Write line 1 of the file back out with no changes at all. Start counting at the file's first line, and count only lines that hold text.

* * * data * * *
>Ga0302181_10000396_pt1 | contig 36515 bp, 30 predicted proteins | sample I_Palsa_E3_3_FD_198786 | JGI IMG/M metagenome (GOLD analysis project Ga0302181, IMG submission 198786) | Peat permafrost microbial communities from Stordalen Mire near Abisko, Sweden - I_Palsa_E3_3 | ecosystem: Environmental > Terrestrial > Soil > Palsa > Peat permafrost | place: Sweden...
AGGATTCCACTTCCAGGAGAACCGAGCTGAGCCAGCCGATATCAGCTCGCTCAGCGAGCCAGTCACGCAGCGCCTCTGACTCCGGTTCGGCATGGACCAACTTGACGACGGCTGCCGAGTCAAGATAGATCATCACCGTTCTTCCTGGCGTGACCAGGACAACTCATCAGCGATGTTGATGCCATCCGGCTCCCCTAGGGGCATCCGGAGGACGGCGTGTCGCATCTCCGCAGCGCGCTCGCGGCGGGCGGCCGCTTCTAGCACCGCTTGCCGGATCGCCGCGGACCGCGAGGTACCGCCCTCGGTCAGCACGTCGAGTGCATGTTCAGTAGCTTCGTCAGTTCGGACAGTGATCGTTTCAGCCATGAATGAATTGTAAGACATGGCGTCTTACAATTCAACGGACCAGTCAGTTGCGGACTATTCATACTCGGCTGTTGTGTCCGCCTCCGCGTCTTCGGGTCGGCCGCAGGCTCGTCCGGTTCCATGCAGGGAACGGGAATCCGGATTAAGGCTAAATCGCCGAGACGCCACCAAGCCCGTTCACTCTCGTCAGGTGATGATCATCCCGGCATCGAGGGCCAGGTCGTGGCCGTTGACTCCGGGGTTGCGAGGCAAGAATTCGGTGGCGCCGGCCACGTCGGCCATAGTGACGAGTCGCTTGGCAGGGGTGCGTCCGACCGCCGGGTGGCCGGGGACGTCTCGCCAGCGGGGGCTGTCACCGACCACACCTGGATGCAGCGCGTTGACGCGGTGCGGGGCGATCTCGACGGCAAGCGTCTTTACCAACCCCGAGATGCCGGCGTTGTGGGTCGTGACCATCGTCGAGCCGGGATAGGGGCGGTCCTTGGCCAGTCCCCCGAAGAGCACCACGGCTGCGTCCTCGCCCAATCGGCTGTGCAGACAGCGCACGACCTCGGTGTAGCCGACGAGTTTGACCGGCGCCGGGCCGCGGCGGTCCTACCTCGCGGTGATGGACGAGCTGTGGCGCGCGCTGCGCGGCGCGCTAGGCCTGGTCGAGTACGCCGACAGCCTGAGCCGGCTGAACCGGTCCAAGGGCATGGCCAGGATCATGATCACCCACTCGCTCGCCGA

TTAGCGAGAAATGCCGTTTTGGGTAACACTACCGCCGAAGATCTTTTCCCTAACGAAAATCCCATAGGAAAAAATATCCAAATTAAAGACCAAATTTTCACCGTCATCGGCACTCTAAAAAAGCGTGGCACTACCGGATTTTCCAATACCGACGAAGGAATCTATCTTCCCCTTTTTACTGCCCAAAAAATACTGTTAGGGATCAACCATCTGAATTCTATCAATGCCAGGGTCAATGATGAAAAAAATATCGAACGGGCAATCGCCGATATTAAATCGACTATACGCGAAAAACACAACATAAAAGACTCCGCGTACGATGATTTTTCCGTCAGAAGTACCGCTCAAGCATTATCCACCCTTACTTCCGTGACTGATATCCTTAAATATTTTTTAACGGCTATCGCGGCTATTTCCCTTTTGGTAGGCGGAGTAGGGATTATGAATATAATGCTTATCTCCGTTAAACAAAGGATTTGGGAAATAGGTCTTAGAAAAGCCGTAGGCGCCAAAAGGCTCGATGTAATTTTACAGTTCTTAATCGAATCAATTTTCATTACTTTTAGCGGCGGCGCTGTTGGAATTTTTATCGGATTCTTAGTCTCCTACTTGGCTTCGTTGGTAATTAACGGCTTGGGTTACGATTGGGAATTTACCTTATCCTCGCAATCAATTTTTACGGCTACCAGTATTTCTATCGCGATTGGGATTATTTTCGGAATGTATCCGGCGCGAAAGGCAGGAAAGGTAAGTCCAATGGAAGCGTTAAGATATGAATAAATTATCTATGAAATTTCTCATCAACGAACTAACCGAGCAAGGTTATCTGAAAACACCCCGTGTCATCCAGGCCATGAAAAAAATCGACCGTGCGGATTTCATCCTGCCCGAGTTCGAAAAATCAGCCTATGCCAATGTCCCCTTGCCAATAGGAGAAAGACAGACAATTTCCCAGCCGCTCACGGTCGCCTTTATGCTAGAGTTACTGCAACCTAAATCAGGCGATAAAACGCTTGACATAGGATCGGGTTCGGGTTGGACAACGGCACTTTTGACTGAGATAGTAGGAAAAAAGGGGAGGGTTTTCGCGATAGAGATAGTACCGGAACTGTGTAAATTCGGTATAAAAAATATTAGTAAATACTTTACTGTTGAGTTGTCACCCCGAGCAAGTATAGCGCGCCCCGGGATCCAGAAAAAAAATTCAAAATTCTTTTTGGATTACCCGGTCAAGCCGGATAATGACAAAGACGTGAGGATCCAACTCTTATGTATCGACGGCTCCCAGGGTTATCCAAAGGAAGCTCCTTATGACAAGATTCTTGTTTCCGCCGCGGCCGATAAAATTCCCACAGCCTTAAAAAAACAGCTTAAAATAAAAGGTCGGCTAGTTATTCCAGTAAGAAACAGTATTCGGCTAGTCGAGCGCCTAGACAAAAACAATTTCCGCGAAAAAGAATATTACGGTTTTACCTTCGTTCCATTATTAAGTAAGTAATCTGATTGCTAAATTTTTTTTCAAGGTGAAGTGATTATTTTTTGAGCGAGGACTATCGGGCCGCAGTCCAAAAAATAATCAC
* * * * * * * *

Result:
>Ga0302181_10000396_pt1 | contig 36515 bp, 30 predicted proteins | sample I_Palsa_E3_3_FD_198786 | JGI IMG/M metagenome (GOLD analysis project Ga0302181, IMG submission 198786) | Peat permafrost microbial communities from Stordalen Mire near Abisko, Sweden - I_Palsa_E3_3 | ecosystem: Environmental > Terrestrial > Soil > Palsa > Peat permafrost | place: Sweden...